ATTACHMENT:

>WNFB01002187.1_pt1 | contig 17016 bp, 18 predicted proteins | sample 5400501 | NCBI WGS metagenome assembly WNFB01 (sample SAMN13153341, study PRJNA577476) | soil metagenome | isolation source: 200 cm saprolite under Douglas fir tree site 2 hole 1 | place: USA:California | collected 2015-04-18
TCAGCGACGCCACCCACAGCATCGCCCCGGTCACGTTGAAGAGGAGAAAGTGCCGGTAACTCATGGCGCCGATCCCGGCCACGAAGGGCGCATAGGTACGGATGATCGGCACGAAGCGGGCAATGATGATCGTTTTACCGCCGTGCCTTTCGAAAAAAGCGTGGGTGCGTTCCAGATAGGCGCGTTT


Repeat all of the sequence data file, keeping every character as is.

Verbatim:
>WNFB01002187.1_pt1 | contig 17016 bp, 18 predicted proteins | sample 5400501 | NCBI WGS metagenome assembly WNFB01 (sample SAMN13153341, study PRJNA577476) | soil metagenome | isolation source: 200 cm saprolite under Douglas fir tree site 2 hole 1 | place: USA:California | collected 2015-04-18
TCAGCGACGCCACCCACAGCATCGCCCCGGTCACGTTGAAGAGGAGAAAGTGCCGGTAACTCATGGCGCCGATCCCGGCCACGAAGGGCGCATAGGTACGGATGATCGGCACGAAGCGGGCAATGATGATCGTTTTACCGCCGTGCCTTTCGAAAAAAGCGTGGGTGCGTTCCAGATAGGCGCGTTT